Glen Marsh warms up before a game of stick curling recently at the Silver Fox Curling and Yacht Club. Brett Poirier – Journal Pioneer
SUMMERSIDE – A new and less physically demanding way of curling is gaining popularity at the Silver Fox and is starting to take some of the spot light away from the traditional style of curling.
Glen Marsh, 78, has been stick curling for two years and enjoys it more than the regular curling.
“I started with stick curling two years ago and I wouldn’t even think about broom curling,” said Marsh. “It’s a great pastime once you start to understand the rules.”
Marsh suffered a heart attack in 2003 and says he looked into stick curling because of the lesser physical demand.
“You don’t have to bend down and get back up, race down the ice chasing the rock or put all your weight into sweeping the ice,” he said. “A lot of seniors have transferred into stick curling to avoid the strain in the regular style curling.”
Marsh’s teammate, Woody Pauptit, is one of those who transitioned into stick curling.
“My knees were giving out so I decided to prolong my career and take the stick, so far it’s been great,” said Pauptit. “I’ve curled for years now and I find this new type of curling is easier and the games are shorter.”
Stick curling, however, isn’t much different than regular curling, many of the same rules apply and the objective is the same, to have the most rocks in the house.
In order to play, a stick that looks similar to the customary curling broom is needed. The stick has a special attachment to grip the rock while the player walks it to the hog line before they send it down the ice.
With about 10 stick curlers at the Silver Fox, building manager Allan L. MacRae wants to see more people join.
“We want to get a league together where we would have stick curlers playing regularly,” he said. “I’d like to see it take off, we have a few mornings and afternoons where nothing is going on and it would fill up the ice.”
MacRae says that stick curling is a great outing for men and women at the curling club and good for them too.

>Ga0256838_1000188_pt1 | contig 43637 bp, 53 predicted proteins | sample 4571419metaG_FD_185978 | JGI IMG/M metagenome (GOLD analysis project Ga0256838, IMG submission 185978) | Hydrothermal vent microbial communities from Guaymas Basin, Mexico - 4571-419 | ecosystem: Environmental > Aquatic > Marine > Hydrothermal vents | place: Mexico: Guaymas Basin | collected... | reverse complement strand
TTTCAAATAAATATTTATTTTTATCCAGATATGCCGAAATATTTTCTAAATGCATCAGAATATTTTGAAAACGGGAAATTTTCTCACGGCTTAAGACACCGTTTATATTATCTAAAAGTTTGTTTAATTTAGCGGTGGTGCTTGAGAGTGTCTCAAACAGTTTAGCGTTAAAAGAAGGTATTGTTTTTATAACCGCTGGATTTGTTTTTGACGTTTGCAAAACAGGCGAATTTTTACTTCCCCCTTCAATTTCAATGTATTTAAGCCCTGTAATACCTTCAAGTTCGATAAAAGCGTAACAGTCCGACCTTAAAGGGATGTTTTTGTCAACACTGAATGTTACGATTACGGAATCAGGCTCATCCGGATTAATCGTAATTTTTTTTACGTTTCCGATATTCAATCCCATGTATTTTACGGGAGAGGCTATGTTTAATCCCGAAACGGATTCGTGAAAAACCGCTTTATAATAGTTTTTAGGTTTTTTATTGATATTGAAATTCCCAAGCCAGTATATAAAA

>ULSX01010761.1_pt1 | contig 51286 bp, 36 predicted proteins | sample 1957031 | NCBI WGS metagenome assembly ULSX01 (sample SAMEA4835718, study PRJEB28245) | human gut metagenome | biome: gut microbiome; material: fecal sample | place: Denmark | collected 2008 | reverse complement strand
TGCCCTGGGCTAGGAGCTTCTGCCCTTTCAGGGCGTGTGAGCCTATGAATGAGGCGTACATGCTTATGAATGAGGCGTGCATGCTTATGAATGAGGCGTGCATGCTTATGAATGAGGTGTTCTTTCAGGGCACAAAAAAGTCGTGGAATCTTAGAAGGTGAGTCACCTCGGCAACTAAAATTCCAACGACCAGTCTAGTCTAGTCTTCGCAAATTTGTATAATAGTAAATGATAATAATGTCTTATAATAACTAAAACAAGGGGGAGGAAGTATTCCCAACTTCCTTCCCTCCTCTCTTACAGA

“It’s good for people like Glen who can’t get down on the hack anymore, and people with disabilities or even injuries,” said MacRae.
Currently P.E.I. has an un-official stick-curling league, where teams from across the Island get together and play. Other teams include O’Leary, Alberton, Crapaud, Cornwall, Charlottetown and Montague.
Islanders will also have an opportunity to see the best in the country in early April when the Canadian Open 2 Person Stick Curling Championship goes to the Cornwall Curling Club.
On Tuesday, Jan. 22, there will be a small tournament at the Silver Fox that’s open to the public.
The Silver Fox is encouraging anyone interested in joining the stick-curling league to call the office at (902) 436-2153.
Stick Curling Canada Rules
Amended April 1, 2011 stickcurling.ca
1. Each team is comprised of two curlers.
2. One member of each team stays at each end of the rink, and must not cross center ice (except as provided for in Rule 9).
3. Sweeping/brushing is allowed by the delivering team only from the hog line to the back line or by the opposition team from the tee line to the back line at the playing end.
4. Each stone must be delivered with a curling / delivery stick, from a standing or sitting (in a wheelchair) position. The stone must be released before the stone reaches the hog line.
5. Except for wheelchair curlers, each delivery must begin with the right foot in the left hack, for right-handed curlers, or with the left foot in the right hack, for left-handed curlers. All stones must be released before reaching the hog line, and with some part of the stone within 2 feet of the center line.
6. The two delivering curlers alternately deliver six stones each per end, while their teammates skip that end. Then roles are reversed.
7. The first three stones delivered in an end may not be removed from play before delivery of the fourth stone of that end. If that happens, the delivered stone is removed from play and all other stones are returned to their original position.
8. Each team may call a maximum of two one-minute time outs (and meet at center ice) during a game. During an extra end, one additional time out is allowed. When they’re called, the opposing team may consult near center ice at the same time.
9. All games are six ends. In case of a tie, an extra end is played, with each player delivering 3 stones (skips and deliverers exchange roles at the midpoint of an extra end without moving the delivered stones).
10. Other rules and etiquette of regular curling apply.